So, another season of big-money football is underway.
Pardon me while I let-out an exaggerated yawwwwn...
Between the collegiate openers this past weekend the NFL’s kick-off this week, I’d say, “Someone wake me when it’s over.” But, there’s too much work to be done for me to play Rip van Winkle just yet.
As big-leaguers suit-up for over four months of gridiron action, we will be treated to professional debuts of a couple hundred football players who blew-off – oops, um, who deferred – their remaining coursework of their final academic year to focus on becoming the most drool-worthy cut of meat at the butcher store – oops, um, to get the best look possible for the draft back in the spring.
They dedicated four years – or perhaps three years (or even in a few cases two years) – to prepare themselves for that rite of passage.
For many of them, first it was draft day and now their opening games will become the most important days of their lives... as opposed to graduating from college... or a wedding day... or when one lands the job of a lifetime... or the birth of a child... and so on.
”Stating the obvious” alert!
I won’t lie to you, I harbor an emergent bias against big money sports. Ironically, I used to be one of the biggest sports junkies you could ever experience the disdain for meeting. But, that has been giving-way to a new perspective.
On the one hand, there are directly related points which steered me to this line of thought: the hyper-saturation of sports on television (not to mention online); the farce which has become of every league’s collective bargaining agreement processes – which boil-down to millionaires quibbling with billionaires; that so many of us feel driven to excuse every kind of insidious behavior by athletes from domestic abuse to drunk driving to running dog fighting operations; and my growing abhorrence for celebrity worship – which glorification of sports inevitably entails.
On the other hand is the myriad of real issues and stories such as 9% unemployment, the continued decline of our currency, the failure of the War on Drugs, war of some nature taking place on six out of seven continents, and the loss of freedom and liberty at the hands of a growing, out-of-control government.
But wait! There’s more...
Additionally, it is undeniable that society’s entrenched, unshakable obsession with sports is intertwined with several sources of misery in everyday life – which stem from the fact far too many of us seek (as discussed above) to turn a blind eye to the behaviors of athletes.
It begins in high school. Our youth very quickly grasp that as a result of their participation in sports they enjoy being treated differently by being allowed to conduct themselves under a more relaxed set of standards. The top-performing players even take-on a degree of celebrity status that simply is not healthy for someone at such a young age.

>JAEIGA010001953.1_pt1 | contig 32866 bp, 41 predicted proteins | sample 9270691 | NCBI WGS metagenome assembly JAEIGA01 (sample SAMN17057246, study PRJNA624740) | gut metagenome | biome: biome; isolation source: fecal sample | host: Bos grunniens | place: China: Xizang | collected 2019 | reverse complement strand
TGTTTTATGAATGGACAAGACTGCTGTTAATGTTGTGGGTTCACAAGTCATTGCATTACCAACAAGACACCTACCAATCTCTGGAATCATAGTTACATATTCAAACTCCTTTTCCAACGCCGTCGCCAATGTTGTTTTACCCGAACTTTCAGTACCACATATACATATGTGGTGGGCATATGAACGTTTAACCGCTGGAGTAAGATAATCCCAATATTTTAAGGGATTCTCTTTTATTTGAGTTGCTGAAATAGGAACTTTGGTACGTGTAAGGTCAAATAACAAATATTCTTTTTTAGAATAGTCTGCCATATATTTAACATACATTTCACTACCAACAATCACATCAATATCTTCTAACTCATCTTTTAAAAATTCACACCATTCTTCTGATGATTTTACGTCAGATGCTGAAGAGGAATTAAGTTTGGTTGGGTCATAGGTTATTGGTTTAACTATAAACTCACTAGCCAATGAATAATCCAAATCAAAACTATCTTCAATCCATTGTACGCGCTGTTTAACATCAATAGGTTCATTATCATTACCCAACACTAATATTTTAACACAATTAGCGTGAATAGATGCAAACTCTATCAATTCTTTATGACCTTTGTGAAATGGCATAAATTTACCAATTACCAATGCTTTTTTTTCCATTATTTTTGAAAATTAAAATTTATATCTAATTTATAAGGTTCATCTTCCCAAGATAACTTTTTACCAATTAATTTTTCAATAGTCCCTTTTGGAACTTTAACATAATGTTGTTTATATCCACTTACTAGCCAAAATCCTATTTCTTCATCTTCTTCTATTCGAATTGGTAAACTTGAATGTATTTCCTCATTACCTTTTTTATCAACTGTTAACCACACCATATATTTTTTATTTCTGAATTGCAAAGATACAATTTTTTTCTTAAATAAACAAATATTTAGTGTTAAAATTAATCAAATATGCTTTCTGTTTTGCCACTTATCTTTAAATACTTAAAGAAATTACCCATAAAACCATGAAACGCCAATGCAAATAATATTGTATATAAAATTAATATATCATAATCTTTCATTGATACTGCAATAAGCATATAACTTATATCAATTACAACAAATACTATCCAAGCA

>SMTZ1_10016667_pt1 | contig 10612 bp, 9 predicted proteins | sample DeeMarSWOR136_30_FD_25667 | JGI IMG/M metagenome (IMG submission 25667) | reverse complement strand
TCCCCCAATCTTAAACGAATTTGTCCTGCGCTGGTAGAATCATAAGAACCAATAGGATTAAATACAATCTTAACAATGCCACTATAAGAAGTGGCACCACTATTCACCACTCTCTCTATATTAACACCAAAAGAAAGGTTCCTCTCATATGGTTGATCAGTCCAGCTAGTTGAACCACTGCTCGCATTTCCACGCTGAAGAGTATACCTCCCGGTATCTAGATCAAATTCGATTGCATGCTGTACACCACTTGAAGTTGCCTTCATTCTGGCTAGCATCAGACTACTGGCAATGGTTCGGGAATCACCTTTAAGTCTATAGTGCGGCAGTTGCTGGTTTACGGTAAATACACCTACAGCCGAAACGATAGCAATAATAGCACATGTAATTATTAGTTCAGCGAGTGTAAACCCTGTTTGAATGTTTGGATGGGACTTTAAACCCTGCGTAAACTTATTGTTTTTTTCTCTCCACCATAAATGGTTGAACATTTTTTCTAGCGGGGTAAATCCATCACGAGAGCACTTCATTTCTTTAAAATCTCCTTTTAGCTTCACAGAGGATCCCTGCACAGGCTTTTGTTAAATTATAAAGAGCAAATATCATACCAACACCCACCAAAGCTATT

As a result, the inclination for bullying increases. Every one of us has witnessed this in our own life experiences – a herd or mob mentality creeping-in as young people realize the value of safety in numbers – under the guise of unity – when engaging in bullying.
Such privileged treatment all too often fuels a sense of entitlement and superiority that a number of these individuals will carry with them for a lifetime: these are people who will grate our nerves on a day-to-day basis. We all have had someone like that as a co-worker, relative, neighbor, or somewhere in our lives.
And, it only gets worse in college. I’ve seen it. As an erstwhile sports editor for my school’s student newspaper, I have seen it.
Through the decades, the immunity and entitlement mentalities clearly have trickled-up into the ranks of coaches and administrators – as demonstrated by the horrific Jerry Sandusky scandal at Penn State.
I’m sure a number of you don’t agree with the reasons for my waning enthusiasm toward sports. I know to my west there are football fans by the thousands excited about former Stanford quarterback Andrew Luck coming to their team. Of course, to my east, there is the burning question of whether the Steelers can find a serviceable backup for Ben Rapistburger... er, I mean Ben Roofieburger... er, I mean... Oh hell – you know who I mean.
Still, in anticipation of another autumn of increased intellectual drudgery, part of me has drafted a big yawn while another part is recruiting my hand to cover the resultant void.